and any autoimmune diseases.
There was a concern also that it may impact
on their ability to have children.
It's quite a stressful situation, really.
My organs were back working, but I was like an 80-year-old.
My muscles were just wasted away.
What was in the drug, or the storm created, it's supposed to, like,
attack your cells, such as bad cells like cancer and things like that.
But because we didn't have anything like that,
it started attacking our own tissue,
our own muscle and it just wasted away our muscles.
I definitely remember thinking that although they say we could be OK
within three years,
there was the concern that we wouldn't because who knows
what's going to happen?
There's the chance that all of us end up with the same illnesses...
..and then what happens?
We had no immune system at all,
so we were given instructions on not to go on the tube, or trains,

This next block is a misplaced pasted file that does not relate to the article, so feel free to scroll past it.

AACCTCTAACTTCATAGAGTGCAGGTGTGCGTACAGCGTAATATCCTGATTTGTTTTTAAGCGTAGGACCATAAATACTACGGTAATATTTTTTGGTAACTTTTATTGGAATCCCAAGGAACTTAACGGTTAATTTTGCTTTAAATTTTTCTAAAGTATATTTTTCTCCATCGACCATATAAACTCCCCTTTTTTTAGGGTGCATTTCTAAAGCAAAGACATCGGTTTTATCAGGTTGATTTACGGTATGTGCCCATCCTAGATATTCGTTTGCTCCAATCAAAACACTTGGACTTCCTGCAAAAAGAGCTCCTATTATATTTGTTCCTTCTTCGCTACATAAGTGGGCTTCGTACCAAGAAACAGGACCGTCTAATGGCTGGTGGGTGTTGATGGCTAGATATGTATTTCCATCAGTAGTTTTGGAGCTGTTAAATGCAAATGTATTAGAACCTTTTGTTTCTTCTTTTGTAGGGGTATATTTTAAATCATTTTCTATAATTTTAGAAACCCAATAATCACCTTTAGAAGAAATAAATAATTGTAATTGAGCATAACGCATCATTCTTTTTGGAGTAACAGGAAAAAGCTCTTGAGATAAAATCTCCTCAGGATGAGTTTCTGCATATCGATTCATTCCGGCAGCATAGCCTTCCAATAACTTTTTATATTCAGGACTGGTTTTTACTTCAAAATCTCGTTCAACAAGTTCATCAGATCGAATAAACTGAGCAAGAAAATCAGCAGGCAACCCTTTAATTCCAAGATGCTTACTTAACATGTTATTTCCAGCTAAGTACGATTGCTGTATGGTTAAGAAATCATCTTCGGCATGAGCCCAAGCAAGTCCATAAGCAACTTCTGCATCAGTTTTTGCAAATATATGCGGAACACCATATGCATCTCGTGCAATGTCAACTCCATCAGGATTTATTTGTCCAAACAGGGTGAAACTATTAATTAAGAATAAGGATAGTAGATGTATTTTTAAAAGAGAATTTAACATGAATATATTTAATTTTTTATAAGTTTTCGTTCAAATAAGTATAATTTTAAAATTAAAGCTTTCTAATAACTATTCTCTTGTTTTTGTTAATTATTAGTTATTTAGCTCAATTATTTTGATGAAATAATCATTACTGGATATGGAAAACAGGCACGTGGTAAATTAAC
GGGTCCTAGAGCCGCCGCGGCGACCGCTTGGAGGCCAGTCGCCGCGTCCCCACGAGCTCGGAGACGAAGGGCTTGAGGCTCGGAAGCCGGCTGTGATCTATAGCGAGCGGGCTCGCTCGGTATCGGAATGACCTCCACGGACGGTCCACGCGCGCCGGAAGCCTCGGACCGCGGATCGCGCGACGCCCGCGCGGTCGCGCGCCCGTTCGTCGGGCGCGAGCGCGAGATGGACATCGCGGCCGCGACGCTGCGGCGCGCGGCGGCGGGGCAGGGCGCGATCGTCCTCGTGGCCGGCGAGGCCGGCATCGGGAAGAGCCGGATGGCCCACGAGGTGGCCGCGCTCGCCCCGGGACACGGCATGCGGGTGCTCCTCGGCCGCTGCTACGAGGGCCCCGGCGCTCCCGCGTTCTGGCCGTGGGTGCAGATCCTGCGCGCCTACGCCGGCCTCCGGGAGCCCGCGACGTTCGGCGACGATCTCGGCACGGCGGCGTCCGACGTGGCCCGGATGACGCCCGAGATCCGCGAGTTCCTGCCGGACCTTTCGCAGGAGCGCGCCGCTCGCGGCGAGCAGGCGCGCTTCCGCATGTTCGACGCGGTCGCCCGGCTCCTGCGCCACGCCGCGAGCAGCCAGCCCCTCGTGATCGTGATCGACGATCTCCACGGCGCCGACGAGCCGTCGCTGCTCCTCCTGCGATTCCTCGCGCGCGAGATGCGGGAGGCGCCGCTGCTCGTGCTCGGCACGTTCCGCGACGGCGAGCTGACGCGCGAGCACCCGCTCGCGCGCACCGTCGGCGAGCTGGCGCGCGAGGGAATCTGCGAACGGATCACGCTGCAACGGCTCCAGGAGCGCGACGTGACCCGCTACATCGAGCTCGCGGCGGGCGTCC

or buses just in case if someone was to cough near us with some sort of
germs, we'd have no way to fight it off.
I knew he was still in intensive care
and I wanted to give him a bit of support.
So I went down to say goodbye to him and he wasn't able to speak,
so he was just like,
I remember him showing his hands and a bit like,
"Hey, what about my hands?"
I saw that his fingers had blackened...
..and there was no hope for saving the fingers.
I realised that he was certainly in a worse condition
and he'd come off of this in a very bad way
and someone was responsible for that.
For me, one of the most shocking features of the drug trial was
the spacing between the doses.
Our clients were being injected with this new monoclonal antibody
in quite quick succession.
Some of our clients were left,
actually starting to experience problems,
while others were actually just being injected for the first time.
That, even from a layman's point of view, seems ridiculous, frankly.